Even though the recession has made it hard to move, many Americans are still trying to flee their cul-de-sacs and long freeway commutes for walkable neighborhoods closer to public transportation and their jobs.
Patrick Lashinsky, chief executive of real estate website Ziprealty.com, says that demand for homes in these types of neighborhoods has soared during the recession. And although city housing may come at a premium, it is becoming more affordable because of the decline in housing prices. "Condos that are closer in to the city have come down in price a lot," says Lashinsky.
Moving closer in might also be a good investment. "Clients believe that gas prices will spike again, and that this will drive up the value of what they're buying," he says. The lifestyle might also be especially appealing in a recession. "In difficult times, people really re-evaluate what they do with their time. You can't be productive when you're just sitting in your car," Lashinsky says. For example, biking to work is a way to be active while commuting.
There's one problem, however: Commuting without a car usually isn't faster. According to the Census Bureau's American Community Survey, the average travel time for a car commute is a little over 24 minutes. For public transportation, the average travel time is more than 48 minutes. "If you look at the average travel time on transit, it is about double the time with a car," says Alan Pisarski, transportation consultant and author of the Transportation Research Board's Commuting in America series.
That's one reason cities in which many people don't use cars also have the longest commutes. In fact, of the Census Bureau's 2009 list of cities with the longest average commutes, eight of the top 10 are places where at a least a fifth of commuters don't drive to work: New York, Chicago, Philadelphia, Washington, San Francisco, Oakland, Boston, and Baltimore. On the other end of the spectrum, Grand Forks, N.D., has the shortest average commuting time in the country—12.3 minutes—but over 93 percent of Grand Forks commuters drive.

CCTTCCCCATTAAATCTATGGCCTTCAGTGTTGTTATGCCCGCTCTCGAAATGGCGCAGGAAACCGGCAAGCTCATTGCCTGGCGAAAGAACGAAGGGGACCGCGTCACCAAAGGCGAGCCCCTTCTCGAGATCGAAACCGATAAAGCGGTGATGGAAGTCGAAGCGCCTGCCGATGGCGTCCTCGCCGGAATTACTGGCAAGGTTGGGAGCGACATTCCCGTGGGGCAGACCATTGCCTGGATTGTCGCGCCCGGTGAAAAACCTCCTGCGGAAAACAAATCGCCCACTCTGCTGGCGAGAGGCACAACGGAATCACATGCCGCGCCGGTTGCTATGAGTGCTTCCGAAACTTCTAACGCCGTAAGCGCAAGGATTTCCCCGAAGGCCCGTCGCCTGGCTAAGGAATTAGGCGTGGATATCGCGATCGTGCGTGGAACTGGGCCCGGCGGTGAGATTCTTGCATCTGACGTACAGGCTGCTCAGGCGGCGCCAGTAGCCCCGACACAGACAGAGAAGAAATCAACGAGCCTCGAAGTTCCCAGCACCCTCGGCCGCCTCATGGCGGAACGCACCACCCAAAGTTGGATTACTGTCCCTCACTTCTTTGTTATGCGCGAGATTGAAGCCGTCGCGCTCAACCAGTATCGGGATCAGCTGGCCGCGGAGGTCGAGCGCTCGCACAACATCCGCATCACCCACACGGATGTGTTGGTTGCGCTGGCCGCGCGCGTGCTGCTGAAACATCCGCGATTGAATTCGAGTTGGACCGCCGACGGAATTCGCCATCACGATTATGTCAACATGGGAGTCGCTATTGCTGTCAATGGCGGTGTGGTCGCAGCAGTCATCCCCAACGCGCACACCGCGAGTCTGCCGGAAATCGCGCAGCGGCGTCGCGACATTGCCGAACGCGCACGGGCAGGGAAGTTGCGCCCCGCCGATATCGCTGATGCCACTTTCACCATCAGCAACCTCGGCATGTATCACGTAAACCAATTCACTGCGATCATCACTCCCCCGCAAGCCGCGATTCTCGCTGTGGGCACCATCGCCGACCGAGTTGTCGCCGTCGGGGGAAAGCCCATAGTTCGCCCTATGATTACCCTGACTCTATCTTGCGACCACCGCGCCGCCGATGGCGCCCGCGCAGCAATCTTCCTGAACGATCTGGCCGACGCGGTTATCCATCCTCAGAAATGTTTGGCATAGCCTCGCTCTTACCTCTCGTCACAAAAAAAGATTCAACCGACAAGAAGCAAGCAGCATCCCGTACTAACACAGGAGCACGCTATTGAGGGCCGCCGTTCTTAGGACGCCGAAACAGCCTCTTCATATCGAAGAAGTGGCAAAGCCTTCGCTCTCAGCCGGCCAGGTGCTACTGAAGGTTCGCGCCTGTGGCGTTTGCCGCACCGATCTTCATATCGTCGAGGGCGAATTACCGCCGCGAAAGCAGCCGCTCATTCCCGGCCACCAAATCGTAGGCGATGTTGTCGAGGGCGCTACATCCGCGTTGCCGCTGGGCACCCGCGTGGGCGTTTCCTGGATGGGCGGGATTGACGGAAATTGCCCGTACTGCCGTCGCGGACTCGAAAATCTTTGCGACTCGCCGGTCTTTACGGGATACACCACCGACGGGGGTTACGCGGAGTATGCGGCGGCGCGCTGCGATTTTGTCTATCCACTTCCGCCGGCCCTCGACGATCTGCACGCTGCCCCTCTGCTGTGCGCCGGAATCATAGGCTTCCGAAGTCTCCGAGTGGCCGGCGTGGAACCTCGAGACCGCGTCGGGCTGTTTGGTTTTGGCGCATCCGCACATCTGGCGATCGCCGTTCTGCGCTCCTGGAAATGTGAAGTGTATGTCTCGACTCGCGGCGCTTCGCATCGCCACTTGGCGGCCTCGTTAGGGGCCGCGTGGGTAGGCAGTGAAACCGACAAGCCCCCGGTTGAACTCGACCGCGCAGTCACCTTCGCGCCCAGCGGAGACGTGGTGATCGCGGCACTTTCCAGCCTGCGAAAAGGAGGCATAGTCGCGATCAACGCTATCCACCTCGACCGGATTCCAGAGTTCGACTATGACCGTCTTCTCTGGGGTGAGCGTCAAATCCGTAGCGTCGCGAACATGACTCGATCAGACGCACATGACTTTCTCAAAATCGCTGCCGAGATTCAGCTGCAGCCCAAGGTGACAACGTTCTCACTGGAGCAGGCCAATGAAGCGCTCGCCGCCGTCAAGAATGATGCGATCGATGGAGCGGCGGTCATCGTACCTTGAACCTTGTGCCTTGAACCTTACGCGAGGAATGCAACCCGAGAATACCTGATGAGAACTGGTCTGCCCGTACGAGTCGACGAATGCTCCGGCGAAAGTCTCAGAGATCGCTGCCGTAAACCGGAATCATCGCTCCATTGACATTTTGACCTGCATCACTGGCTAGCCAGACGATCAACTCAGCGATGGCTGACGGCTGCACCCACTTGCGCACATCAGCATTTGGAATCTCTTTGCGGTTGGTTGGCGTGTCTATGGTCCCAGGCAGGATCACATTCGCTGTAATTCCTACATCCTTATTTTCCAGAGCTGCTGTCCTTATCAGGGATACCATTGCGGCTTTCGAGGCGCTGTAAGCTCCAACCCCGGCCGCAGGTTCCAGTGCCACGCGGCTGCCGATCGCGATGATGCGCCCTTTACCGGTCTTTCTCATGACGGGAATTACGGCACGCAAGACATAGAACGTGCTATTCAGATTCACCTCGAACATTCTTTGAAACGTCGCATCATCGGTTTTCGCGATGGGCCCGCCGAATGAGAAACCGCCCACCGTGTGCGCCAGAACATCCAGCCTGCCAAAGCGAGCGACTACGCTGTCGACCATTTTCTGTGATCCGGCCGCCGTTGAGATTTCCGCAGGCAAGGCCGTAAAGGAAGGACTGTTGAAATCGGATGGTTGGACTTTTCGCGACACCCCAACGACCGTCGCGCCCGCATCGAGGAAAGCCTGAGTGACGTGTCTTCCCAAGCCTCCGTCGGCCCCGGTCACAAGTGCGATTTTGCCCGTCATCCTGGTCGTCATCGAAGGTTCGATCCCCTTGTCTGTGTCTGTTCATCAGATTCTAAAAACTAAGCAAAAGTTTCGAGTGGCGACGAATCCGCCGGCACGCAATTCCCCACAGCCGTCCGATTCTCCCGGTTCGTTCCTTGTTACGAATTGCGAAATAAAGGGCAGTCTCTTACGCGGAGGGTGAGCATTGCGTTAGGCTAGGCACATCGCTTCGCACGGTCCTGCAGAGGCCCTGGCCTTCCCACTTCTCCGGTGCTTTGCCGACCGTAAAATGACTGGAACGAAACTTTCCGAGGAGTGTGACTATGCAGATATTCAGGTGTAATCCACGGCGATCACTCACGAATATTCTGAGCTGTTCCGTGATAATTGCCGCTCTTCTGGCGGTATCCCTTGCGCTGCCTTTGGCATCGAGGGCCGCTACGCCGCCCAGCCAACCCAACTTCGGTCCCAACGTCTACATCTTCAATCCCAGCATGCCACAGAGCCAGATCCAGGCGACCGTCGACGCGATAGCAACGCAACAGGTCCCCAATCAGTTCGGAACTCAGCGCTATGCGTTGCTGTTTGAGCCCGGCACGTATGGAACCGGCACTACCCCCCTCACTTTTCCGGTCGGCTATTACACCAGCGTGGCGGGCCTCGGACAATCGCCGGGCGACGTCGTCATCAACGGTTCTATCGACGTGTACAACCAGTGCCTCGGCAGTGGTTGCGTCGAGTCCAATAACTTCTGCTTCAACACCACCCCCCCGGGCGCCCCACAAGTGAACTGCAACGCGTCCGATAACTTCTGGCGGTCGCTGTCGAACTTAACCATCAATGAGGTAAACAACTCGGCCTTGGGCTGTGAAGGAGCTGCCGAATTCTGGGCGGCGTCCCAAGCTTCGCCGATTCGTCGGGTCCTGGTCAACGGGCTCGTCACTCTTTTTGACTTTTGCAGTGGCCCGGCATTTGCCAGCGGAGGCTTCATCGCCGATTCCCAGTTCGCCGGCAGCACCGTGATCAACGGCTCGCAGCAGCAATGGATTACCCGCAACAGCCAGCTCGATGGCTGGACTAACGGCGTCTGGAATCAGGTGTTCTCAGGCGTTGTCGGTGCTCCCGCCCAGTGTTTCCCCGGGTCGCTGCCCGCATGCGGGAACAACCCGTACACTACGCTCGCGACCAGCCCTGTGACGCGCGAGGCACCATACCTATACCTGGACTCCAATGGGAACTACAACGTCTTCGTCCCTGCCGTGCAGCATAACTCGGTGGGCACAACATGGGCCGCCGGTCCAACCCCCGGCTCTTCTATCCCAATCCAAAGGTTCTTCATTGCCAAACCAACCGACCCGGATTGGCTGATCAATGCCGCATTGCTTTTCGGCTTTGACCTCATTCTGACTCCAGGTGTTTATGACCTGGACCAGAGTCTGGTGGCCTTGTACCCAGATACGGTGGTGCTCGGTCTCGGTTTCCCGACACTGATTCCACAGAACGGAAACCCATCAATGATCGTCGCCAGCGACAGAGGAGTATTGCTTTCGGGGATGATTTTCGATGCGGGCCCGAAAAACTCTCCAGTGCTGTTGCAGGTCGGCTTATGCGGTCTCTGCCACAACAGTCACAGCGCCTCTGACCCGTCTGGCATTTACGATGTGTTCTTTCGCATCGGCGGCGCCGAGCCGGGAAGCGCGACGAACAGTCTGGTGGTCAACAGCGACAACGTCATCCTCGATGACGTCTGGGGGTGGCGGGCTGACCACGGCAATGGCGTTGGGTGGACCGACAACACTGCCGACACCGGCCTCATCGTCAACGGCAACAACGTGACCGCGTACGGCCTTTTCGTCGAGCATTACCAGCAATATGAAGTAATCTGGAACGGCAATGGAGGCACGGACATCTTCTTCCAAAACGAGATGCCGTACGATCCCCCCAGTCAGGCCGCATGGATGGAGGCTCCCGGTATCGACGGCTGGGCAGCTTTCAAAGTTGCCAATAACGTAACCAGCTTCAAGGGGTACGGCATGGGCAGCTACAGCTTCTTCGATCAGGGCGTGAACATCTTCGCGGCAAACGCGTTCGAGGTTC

But there are some exceptions—cities where many people can drive less without sacrificing time. In the cities on our list, commutes are shorter than average, and a great many of them are on foot, bicycle, or via public transportation. The list is heavy on college towns, for a few good reasons: Such places are good fits for nondrivers because they are often compact and dense, and they often have liberal populations that demand more investment in public transportation.
U.S. News chose these cities using the following guidelines: First, cities with populations of more than 50,000 were included. Second, we considered the average commuting time in metropolitan areas throughout the country—24.4 minutes in 2009, according to the Census—and narrowed the list to cities with even shorter average commuting times. Finally, data from the Census Bureau's American Community Survey was used to calculate the percentage of a city's workers over age 16 that gets to work without driving or carpooling. We excluded those who work from home.
Average commute time: 24 minutes
Non-car commuters: 58 percent Cambridge combines all of the reasons that would make you ditch a car. It is a walker's mecca—the 2000 census found Cambridge to have the highest percentage of pedestrian commuters in the country, at 25 percent. Walking is easy when many employers are located in town. Several of the largest employers in the Boston area are in Cambridge, such as Harvard University, the Massachusetts Institute of Technology, the Novartis Institute for Biomedical Research, and Genzyme Corp. Biking is another popular way to get around. The 11-mile Minuteman Commuter Bikeway connects Cambridge to nearby towns like Arlington and Lexington. Finally, Boston's MBTA rapid transit system (popularly known as the T) has six stops on two different lines in Cambridge.
Corrected on 11/13/2009: A previous version of this article incorrectly stated that Boston's MBTA rapid transit system has two stops on two different lines in Cambridge. There are five stops on the Red Line and one stop on the Green Line in Cambridge.